Catherine “Love Is Over”Â Edition
Release Date: 07/26/11
As Atlus Japan’s first release for the 360 and PS3, Catherine is something of a big deal. While Atlus of America has been bringing over everything they could get their hands on from other developers, Atlus Japan has mostly kept to the PSP, PS2, DS and Wii, and for the most part, this strategy seemed to be serving them well enough, if their numerous releases in the Shin Megami Tensei and Trauma Center franchises are any indication. Times change and popularity wanes, however, and so, we come to Catherine a new intellectual property from Atlus, developed by the team responsible for the more recent Persona titles while being mostly (aside from a cameo by Vincent in Persona 3 Portable) unrelated to those games. It isn’t just a different franchise, however; Catherine, aside from sharing a similar art style with the recent Persona games, has more in common with the Trauma Center series, as its gameplay is based around frantic puzzle solving and quick decision making, along with some odd morality choice elements here and there, over any sort of RPG mechanics. Because of this novelty and because the game isn’t really quite like anything on the market, Catherine is certainly a charming and engaging product, and after playing it at E3 and trying the demo, as I said before, whether the experiment succeeded or failed, I was sold.
So let’s see how it all turned out.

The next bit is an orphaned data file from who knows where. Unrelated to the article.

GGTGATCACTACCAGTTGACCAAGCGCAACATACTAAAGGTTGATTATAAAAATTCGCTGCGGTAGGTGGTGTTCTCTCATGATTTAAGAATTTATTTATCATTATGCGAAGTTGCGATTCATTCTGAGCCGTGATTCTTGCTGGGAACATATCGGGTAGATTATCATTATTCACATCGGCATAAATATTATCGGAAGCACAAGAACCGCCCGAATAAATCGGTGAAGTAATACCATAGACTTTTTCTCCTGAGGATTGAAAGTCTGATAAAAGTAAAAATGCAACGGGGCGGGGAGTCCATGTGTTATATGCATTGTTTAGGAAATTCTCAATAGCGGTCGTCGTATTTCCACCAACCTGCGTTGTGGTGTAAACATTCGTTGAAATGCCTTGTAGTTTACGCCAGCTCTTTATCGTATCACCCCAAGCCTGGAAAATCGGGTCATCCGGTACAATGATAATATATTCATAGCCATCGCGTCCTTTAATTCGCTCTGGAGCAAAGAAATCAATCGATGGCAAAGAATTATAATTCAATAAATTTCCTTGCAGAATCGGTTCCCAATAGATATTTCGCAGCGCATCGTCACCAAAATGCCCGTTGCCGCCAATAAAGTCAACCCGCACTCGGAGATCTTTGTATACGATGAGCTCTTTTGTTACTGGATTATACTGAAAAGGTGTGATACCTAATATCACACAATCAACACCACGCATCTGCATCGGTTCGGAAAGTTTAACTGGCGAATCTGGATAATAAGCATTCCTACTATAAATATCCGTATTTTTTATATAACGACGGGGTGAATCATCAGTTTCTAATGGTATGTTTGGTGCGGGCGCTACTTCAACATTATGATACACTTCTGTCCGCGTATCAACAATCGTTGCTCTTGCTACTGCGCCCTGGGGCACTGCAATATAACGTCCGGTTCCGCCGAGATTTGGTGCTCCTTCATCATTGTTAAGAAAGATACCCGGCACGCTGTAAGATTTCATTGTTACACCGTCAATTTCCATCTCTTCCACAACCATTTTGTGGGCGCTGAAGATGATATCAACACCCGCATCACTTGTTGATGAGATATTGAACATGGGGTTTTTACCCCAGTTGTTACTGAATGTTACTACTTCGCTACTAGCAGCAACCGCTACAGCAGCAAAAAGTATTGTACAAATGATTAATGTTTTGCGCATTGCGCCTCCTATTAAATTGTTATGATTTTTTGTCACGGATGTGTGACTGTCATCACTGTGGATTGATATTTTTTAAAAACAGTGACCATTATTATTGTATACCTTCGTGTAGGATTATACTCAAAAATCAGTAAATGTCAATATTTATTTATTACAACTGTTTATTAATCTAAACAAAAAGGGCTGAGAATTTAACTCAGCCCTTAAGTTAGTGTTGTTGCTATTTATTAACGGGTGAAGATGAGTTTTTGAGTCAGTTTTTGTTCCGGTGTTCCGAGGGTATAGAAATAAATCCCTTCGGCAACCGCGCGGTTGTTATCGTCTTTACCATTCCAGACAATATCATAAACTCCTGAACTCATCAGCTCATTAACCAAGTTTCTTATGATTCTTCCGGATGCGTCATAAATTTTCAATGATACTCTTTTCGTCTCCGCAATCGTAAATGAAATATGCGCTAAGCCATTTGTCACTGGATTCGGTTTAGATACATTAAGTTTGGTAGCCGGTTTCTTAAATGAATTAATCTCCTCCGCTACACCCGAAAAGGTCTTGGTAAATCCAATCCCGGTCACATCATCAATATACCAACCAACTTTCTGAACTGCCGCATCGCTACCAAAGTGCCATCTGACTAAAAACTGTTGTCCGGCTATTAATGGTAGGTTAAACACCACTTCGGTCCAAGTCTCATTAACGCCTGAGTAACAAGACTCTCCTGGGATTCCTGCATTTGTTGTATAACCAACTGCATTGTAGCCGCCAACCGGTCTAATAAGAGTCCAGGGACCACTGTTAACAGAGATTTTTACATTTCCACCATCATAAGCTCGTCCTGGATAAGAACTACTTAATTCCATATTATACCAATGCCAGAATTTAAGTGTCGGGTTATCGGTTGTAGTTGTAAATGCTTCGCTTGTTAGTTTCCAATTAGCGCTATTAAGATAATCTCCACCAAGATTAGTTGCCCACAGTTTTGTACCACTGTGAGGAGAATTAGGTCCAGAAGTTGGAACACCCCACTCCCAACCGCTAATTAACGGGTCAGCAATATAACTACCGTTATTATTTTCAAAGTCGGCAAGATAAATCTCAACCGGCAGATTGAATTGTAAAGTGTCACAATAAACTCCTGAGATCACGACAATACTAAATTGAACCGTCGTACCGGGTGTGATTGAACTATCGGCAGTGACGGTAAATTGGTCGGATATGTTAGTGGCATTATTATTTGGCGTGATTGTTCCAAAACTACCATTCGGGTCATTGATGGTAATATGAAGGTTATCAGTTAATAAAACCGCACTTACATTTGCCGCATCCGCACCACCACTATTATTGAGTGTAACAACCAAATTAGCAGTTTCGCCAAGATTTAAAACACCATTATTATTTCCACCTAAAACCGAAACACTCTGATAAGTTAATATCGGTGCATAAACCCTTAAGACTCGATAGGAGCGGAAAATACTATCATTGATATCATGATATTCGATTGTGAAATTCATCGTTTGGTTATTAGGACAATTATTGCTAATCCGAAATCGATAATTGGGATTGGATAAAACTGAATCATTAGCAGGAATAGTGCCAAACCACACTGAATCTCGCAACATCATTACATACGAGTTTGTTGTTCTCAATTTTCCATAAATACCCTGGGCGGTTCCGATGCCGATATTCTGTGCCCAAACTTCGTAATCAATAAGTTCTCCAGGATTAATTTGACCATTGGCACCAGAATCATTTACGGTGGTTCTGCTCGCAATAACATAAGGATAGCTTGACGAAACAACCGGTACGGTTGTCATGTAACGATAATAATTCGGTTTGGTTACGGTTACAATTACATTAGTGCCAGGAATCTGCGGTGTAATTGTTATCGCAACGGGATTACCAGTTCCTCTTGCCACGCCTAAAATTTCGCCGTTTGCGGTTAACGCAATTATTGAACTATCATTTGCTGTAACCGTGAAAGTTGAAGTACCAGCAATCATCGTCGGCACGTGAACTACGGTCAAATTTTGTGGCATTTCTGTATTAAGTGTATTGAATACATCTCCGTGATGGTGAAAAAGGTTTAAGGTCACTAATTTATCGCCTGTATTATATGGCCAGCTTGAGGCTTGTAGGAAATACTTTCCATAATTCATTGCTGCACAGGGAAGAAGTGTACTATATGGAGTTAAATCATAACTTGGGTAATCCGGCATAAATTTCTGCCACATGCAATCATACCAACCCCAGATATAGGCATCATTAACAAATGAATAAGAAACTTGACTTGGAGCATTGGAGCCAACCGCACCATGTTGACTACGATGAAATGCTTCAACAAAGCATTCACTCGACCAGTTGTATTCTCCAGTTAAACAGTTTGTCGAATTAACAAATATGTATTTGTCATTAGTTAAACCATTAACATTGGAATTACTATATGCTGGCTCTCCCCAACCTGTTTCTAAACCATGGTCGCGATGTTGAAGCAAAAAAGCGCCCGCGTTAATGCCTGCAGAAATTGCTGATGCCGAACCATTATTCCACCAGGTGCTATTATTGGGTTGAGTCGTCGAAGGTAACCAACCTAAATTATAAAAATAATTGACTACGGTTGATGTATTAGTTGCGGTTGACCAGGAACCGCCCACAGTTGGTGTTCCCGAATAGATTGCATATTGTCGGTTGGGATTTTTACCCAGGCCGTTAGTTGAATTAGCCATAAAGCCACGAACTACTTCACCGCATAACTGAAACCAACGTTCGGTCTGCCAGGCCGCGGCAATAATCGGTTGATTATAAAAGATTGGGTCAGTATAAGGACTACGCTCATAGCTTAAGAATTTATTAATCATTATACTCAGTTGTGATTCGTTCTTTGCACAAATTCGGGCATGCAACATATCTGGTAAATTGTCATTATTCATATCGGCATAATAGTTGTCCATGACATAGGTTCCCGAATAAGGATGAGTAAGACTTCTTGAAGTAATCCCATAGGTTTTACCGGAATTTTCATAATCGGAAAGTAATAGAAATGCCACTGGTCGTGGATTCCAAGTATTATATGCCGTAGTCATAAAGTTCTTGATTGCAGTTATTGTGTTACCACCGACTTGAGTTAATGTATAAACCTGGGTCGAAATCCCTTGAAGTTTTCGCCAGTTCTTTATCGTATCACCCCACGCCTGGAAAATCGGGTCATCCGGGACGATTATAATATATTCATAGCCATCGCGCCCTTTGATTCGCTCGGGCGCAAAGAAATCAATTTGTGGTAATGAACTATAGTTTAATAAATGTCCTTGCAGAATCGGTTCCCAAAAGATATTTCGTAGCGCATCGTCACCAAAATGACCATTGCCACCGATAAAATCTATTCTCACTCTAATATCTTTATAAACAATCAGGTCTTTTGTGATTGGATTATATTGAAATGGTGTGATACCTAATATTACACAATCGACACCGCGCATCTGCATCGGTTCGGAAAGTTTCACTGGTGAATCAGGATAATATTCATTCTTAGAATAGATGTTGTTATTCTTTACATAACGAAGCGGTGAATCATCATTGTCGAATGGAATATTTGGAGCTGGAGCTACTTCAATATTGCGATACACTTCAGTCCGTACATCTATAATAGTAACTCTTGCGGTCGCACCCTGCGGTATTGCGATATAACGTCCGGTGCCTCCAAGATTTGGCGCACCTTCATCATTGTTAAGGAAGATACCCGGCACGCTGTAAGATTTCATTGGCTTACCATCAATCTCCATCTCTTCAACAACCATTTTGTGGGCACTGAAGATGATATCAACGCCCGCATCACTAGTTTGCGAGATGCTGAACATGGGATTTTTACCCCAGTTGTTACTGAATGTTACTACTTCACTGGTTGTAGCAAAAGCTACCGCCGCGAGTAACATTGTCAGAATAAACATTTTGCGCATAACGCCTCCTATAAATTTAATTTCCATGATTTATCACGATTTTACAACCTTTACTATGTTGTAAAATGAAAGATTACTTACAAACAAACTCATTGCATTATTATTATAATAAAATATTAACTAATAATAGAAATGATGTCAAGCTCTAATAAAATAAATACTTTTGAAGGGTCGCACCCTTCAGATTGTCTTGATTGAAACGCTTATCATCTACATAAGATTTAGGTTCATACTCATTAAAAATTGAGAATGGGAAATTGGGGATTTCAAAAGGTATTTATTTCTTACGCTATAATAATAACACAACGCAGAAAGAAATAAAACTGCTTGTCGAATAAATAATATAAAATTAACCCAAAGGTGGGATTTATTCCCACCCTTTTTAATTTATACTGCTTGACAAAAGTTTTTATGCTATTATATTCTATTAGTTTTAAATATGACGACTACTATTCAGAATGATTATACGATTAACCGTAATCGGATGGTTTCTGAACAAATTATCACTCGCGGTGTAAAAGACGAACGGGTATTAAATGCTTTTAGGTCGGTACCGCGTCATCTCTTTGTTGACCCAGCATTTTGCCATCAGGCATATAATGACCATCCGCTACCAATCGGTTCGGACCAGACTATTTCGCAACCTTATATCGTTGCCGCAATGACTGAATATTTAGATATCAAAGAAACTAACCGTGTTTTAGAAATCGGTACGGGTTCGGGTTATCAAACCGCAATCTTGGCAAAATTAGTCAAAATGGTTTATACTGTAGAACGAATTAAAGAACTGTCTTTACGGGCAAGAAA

You take on the role of Vincent Brooks, a thirty two year old man with a pretty girlfriend, a mediocre job, and absolutely no ambition to make anything of his life. As our story begins, Vincent’s otherwise comfortable life is slowly beginning to erode, as said pretty girlfriend, Katherine, is hinting she wants to get married and Vincent is starting to suffer from some… rather vivid nightmares. Things REALLY start getting complicated, however, when a young woman named Catherine enters his life with a bang, and before he knows it he’s cheated on Katherine with Catherine, his nightmares are more and more readily trying to kill him, and his life is essentially going down the toilet. On one hand, the writing in Catherine is as solid as one would expect; the character interplay is tonally appropriate, and the characters develop well throughout the course of the story. You’ll see little developments pop up about established characters, especially in the Nightmare Realm, that expand on their character in reasonable and believable ways, giving them added depth and substance beyond the character you see in the normal world. Vincent’s slow descent into hell is also pretty engaging as you go along, and the course of action you take him along to bring him to whatever point he gets to at the end of his story, though not exceptionally flexible until endgame, is pretty believable given Vincent’s insecurities about life, the universe and everything. Not that the writing is perfect by any means; Vincent can come across as needlessly indecisive as the story goes along, and the plot goes a bit crazy at the end on a level that might be off-putting given the way everything goes that leads up to it (though I found it to be fine, so maybe you will too). On the whole, though? Vincent’s mostly a relatable character, if you’ve ever been in a similar position, and I don’t just mean “cheating”Â either. Vincent is the sort of character who feels like his life isn’t in his control, like he just dances to everyone else’s tune… and if you know what that feels like, you can understand where he’s coming from.